Gulu, Uganda | THE INDEPENDENT | A section of legislators from the Acholi sub-region have cautioned the government against providing further funding to Atiak Sugar Factory in Atiak sub county, Amuru district. This comes in the wake of the temporary closure of the sugar factory, barely two years after it commenced production of sugar for export and domestic consumption.
Atiak Sugar factory owned by Horyal Investment Holding company Ltd with 56 percent share and the government with 44 percent shares temporarily closed down its operation in May this year over a shortage of sugarcanes.
But legislators from the region say the closure of the factory came barely six months after the government had allocated Shillings 108 billion in a supplementary budget to finance its operation.
Philip Polly Okin Ojara, the Chua West legislator told journalists at a press briefing on Monday in Gulu city that it was unwise for the government to keep injecting money into a venture that is not bringing in any returns. He says that the purpose of the factory was to help out-growers in the region prosper but since it commenced production, out growers, the majority of whom are former Lord’s Resistance Army abductees haven’t been paid their money for growing sugarcane.
Okin says the government should stop funding the factory until the investor, with the largest share shows proof of how much they have invested without relying on the 44 percent shares of the government.
According to Okin, the government has so far injected over Shillings 300billion into the factory but little is visible in terms of its impact on the community of Northern Uganda.
For instance in 2017, the government injected Shillings 62 billion into the factory followed by another Shillings 20 billion in May 2018 in which it acquired 10 percent shares. In July 2018, the government added another Shillings 45 billion raising their shareholding to 32 percent. In 2019, the government injected another 24 billion Shillings followed by a supplementary budget of Shillings 108 billion which was approved in November last year.
Hundreds of out-growers in the region majority of whom are former Lord’s Resistance Army abductees from Amuru and Lamwo districts have also raised complaints of non-payment for labor they provided in growing sugarcane.
The affected out growers say whereas they had been promised payments after the sale of sugarcanes for five years, three years have now passed without getting a single coin from the government. Rose Mary Acan, one of the members of Atiak Sugarcane out growers’ association alleges that the government owes her Shillings 60 million for the labor she provided on the sugar plantation between 2018 and 2021. Achan, who is HIV positive, says that the sugarcane they planted as a group was sold three times, but no payment was handed to them.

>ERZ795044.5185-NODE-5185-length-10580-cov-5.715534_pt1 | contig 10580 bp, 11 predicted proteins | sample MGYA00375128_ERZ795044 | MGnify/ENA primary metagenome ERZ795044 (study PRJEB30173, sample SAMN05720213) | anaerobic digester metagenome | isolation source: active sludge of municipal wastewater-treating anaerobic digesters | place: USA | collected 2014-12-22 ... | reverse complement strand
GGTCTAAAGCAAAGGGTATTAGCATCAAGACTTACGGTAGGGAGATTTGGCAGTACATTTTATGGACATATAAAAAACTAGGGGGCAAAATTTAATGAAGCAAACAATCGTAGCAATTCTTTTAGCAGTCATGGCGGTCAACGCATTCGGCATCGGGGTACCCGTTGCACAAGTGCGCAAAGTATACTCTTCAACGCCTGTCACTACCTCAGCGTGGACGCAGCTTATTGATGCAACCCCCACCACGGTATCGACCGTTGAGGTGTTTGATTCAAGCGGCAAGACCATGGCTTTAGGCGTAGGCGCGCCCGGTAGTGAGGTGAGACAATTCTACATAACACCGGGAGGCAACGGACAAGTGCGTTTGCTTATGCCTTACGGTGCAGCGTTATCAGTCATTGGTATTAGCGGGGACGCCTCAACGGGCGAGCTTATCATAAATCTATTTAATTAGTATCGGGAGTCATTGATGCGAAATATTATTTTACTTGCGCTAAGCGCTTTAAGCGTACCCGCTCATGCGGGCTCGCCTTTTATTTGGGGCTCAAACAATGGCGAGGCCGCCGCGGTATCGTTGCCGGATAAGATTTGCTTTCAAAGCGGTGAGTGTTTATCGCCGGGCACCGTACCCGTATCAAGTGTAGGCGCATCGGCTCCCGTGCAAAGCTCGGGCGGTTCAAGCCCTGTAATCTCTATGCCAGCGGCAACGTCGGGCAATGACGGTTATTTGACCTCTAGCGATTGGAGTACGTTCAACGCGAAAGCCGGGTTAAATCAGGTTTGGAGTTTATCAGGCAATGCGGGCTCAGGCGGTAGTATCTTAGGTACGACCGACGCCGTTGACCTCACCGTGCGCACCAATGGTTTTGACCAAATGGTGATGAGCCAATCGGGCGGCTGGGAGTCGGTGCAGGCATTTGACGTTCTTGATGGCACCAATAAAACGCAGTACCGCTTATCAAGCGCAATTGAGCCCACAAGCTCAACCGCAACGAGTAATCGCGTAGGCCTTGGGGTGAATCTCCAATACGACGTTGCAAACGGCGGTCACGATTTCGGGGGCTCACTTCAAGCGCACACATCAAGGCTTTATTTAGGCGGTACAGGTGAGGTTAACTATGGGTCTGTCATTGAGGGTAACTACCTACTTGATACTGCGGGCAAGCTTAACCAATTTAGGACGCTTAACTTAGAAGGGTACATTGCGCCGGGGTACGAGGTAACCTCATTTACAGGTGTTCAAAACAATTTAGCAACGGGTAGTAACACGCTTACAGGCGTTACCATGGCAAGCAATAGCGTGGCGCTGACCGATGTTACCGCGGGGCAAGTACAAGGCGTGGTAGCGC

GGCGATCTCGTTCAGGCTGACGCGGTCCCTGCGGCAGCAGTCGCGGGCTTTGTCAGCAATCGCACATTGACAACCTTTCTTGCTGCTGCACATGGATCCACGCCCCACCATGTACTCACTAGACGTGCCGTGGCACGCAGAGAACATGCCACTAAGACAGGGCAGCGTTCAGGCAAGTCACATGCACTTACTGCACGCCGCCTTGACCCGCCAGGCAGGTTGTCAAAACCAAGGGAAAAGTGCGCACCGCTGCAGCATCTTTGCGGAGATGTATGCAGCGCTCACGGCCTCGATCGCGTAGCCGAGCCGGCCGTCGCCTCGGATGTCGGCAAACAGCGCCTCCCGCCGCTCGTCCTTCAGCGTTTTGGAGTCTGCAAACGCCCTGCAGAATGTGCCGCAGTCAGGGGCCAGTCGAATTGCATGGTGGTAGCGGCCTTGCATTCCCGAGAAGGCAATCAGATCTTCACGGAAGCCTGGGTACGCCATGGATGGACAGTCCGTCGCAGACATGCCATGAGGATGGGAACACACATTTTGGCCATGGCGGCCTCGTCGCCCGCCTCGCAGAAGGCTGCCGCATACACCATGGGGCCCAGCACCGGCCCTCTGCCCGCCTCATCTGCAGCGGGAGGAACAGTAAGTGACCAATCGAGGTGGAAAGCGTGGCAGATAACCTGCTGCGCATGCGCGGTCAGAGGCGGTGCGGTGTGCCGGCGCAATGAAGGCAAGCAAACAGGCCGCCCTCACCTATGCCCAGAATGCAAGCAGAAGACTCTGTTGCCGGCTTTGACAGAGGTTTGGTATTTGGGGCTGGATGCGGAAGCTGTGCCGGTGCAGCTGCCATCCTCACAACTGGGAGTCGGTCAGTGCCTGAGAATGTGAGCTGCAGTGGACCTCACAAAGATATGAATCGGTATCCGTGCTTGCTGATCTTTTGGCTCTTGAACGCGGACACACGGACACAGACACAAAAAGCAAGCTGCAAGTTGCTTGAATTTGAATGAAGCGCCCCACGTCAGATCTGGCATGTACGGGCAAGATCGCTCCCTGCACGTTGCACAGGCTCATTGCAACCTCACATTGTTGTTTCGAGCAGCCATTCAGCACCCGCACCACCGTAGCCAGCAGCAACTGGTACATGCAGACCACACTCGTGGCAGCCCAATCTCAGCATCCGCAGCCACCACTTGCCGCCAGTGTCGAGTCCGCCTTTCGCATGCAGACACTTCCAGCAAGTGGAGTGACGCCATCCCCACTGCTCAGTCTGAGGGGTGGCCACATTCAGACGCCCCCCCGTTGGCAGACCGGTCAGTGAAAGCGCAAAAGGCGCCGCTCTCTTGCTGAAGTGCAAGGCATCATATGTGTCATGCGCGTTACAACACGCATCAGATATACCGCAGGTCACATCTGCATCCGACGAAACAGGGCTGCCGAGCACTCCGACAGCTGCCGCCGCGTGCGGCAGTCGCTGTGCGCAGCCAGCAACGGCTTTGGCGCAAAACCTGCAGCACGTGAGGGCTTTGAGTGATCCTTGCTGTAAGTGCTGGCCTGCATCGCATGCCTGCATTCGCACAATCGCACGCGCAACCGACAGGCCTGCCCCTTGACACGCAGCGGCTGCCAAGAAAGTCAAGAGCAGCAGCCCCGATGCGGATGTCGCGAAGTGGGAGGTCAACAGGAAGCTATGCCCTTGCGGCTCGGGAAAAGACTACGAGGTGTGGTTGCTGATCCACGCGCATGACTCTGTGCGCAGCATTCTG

Olga Acayo, another aggrieved farmer also accuses the government of selective payment of out growers who participated in growing sugarcane for the Atiak Sugar factory. She says a number of times they have been tossed on the matter with no success yet registered. A total of 3,200 former LRA abductees who were chosen as out growers in the Lamwo and Amuru districts are yet to receive their payments from the government.
1,200 of the out growers are from Amuru and Nwoya districts, 400 from Lamwo, and 1,600 from Gulu and Omoro districts. Gilbert Olanya, Kilak South legislator says that they are demanding that the government expedites the payment of the war victims who have offered labor since the establishment of the factory.
Olanya notes that they have also established that many people who aren’t victims of the war have been paid while the rightful beneficiaries are still waiting to get their payment.
Hamilton Jackson Ogwang, the National Agricultural Advisory Services (Naads) Zonal Agricultural Development Officer in charge of Atiak acknowledges the delayed payments to some of the out growers. He however notes that the successive fire incidents and underutilization of the available land meant for sugarcane growing left other out growers unable to benefit from proceeds of sugarcane sales.
For instance, in Atiak sub-county, out of the 13,481 acres of land to be developed, only 7,906 were used for growing sugarcane while in Lamwo, only 4,994 acres were used. Dr. Amina Hersi Moghe, the Chief Executive Officer of Horyal Investments Holding Company Ltd, the entity behind Atiak Sugar Factory told URN in an earlier interview that the shortage of raw materials was impeding the operations of the factory.